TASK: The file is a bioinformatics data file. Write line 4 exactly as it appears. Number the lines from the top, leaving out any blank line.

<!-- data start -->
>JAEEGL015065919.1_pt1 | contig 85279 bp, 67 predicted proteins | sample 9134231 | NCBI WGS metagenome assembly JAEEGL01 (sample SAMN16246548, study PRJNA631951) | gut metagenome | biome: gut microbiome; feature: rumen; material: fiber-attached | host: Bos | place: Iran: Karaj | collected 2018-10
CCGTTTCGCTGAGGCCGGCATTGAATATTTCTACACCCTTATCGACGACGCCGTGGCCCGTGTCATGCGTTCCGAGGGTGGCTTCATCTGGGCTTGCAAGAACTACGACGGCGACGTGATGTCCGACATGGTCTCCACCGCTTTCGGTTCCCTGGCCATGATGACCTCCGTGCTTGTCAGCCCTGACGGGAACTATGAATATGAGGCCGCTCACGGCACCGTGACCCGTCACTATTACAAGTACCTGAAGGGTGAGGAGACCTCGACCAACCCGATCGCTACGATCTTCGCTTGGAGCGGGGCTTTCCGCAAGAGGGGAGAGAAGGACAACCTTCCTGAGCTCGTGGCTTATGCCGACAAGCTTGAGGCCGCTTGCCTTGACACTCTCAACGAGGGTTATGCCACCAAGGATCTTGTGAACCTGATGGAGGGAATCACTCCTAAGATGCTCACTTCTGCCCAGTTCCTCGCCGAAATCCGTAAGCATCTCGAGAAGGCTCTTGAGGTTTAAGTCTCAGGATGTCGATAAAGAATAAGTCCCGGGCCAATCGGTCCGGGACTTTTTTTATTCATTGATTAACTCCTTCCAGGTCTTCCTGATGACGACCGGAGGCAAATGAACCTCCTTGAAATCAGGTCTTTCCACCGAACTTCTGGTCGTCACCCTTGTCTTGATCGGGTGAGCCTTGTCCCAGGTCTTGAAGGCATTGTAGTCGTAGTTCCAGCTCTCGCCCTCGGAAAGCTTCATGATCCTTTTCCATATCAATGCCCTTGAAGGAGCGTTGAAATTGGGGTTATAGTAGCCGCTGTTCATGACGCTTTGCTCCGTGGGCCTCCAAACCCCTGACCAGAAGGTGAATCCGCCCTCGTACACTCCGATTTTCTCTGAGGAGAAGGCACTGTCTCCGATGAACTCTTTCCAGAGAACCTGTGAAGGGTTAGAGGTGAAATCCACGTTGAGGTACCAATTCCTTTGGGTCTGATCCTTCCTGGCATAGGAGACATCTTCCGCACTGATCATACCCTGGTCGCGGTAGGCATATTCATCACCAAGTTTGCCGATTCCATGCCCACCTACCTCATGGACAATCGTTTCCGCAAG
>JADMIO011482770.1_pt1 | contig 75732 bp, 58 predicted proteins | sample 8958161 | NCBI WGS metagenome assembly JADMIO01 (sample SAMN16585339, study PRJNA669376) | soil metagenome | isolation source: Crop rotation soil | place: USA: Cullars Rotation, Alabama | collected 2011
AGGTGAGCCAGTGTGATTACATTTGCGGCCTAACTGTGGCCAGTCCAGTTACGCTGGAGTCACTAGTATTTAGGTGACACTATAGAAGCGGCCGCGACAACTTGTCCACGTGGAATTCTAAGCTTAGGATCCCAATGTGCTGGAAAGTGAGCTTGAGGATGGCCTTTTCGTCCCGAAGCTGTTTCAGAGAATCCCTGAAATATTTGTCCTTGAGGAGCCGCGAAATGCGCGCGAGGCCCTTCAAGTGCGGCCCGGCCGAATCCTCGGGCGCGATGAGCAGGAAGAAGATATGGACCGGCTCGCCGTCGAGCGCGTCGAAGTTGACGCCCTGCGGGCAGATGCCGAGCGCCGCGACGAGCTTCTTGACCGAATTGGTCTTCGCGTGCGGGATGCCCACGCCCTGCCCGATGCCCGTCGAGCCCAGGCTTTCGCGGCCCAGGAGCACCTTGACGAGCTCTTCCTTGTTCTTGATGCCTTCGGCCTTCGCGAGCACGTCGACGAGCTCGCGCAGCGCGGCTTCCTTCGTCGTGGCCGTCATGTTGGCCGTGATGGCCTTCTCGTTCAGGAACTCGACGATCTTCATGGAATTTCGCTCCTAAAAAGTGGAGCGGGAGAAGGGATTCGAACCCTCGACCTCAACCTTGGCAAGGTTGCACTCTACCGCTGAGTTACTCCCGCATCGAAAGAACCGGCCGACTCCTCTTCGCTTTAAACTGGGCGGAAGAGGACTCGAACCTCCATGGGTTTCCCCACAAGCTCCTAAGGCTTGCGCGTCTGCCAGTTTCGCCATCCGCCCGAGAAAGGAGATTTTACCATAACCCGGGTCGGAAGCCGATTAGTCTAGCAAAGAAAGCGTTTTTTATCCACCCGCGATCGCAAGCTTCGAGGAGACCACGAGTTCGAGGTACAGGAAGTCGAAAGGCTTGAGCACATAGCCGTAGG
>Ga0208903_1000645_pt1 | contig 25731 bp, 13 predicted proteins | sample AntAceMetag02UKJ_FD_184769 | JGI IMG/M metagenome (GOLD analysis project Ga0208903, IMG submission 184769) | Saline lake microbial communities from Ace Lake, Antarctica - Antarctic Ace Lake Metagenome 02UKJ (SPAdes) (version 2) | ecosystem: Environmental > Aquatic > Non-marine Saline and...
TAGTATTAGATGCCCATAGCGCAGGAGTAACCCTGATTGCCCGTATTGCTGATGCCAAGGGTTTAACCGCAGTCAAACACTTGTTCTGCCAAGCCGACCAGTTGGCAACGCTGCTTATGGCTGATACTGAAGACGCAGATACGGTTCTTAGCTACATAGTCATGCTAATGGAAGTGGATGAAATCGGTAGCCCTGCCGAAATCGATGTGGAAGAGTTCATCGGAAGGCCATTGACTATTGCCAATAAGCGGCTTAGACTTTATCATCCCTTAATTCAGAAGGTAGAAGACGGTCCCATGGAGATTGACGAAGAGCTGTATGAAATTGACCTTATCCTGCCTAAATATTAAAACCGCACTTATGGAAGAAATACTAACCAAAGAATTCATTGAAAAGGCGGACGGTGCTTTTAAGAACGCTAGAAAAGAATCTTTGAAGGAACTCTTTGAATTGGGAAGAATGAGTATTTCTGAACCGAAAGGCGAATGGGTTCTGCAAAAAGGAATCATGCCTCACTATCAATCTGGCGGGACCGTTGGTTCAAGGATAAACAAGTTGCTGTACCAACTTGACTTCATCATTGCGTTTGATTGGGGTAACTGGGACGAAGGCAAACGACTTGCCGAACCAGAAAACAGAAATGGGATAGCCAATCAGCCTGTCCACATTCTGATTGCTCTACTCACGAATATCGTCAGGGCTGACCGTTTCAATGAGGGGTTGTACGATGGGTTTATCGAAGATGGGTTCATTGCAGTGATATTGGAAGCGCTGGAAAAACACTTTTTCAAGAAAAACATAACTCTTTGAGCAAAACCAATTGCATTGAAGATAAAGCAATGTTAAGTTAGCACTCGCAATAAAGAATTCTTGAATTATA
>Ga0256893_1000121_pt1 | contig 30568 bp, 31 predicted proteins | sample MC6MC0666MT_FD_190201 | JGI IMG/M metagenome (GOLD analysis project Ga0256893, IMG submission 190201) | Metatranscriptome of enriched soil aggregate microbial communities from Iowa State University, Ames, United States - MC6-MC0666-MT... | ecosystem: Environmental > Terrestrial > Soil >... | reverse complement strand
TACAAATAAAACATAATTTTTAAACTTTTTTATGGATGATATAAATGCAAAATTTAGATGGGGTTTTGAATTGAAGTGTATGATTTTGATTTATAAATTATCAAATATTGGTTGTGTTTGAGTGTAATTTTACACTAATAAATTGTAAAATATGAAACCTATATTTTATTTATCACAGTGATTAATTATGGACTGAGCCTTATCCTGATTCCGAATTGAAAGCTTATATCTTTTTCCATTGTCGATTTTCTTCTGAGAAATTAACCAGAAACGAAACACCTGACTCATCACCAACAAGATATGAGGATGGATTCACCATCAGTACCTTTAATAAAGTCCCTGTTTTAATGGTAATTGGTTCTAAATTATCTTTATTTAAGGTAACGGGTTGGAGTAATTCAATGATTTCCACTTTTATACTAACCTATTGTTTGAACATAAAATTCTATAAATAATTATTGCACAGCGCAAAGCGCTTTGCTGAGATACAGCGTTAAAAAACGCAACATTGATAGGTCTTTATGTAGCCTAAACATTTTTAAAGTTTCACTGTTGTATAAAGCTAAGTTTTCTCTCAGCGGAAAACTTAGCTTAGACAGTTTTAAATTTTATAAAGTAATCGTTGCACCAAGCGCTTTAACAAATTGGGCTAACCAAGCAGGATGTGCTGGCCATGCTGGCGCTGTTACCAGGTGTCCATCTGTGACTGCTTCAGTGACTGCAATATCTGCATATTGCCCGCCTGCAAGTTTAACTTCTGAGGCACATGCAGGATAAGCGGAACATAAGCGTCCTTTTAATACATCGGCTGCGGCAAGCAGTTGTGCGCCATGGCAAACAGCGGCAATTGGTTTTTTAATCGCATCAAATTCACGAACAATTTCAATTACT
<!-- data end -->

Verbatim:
AGGTGAGCCAGTGTGATTACATTTGCGGCCTAACTGTGGCCAGTCCAGTTACGCTGGAGTCACTAGTATTTAGGTGACACTATAGAAGCGGCCGCGACAACTTGTCCACGTGGAATTCTAAGCTTAGGATCCCAATGTGCTGGAAAGTGAGCTTGAGGATGGCCTTTTCGTCCCGAAGCTGTTTCAGAGAATCCCTGAAATATTTGTCCTTGAGGAGCCGCGAAATGCGCGCGAGGCCCTTCAAGTGCGGCCCGGCCGAATCCTCGGGCGCGATGAGCAGGAAGAAGATATGGACCGGCTCGCCGTCGAGCGCGTCGAAGTTGACGCCCTGCGGGCAGATGCCGAGCGCCGCGACGAGCTTCTTGACCGAATTGGTCTTCGCGTGCGGGATGCCCACGCCCTGCCCGATGCCCGTCGAGCCCAGGCTTTCGCGGCCCAGGAGCACCTTGACGAGCTCTTCCTTGTTCTTGATGCCTTCGGCCTTCGCGAGCACGTCGACGAGCTCGCGCAGCGCGGCTTCCTTCGTCGTGGCCGTCATGTTGGCCGTGATGGCCTTCTCGTTCAGGAACTCGACGATCTTCATGGAATTTCGCTCCTAAAAAGTGGAGCGGGAGAAGGGATTCGAACCCTCGACCTCAACCTTGGCAAGGTTGCACTCTACCGCTGAGTTACTCCCGCATCGAAAGAACCGGCCGACTCCTCTTCGCTTTAAACTGGGCGGAAGAGGACTCGAACCTCCATGGGTTTCCCCACAAGCTCCTAAGGCTTGCGCGTCTGCCAGTTTCGCCATCCGCCCGAGAAAGGAGATTTTACCATAACCCGGGTCGGAAGCCGATTAGTCTAGCAAAGAAAGCGTTTTTTATCCACCCGCGATCGCAAGCTTCGAGGAGACCACGAGTTCGAGGTACAGGAAGTCGAAAGGCTTGAGCACATAGCCGTAGG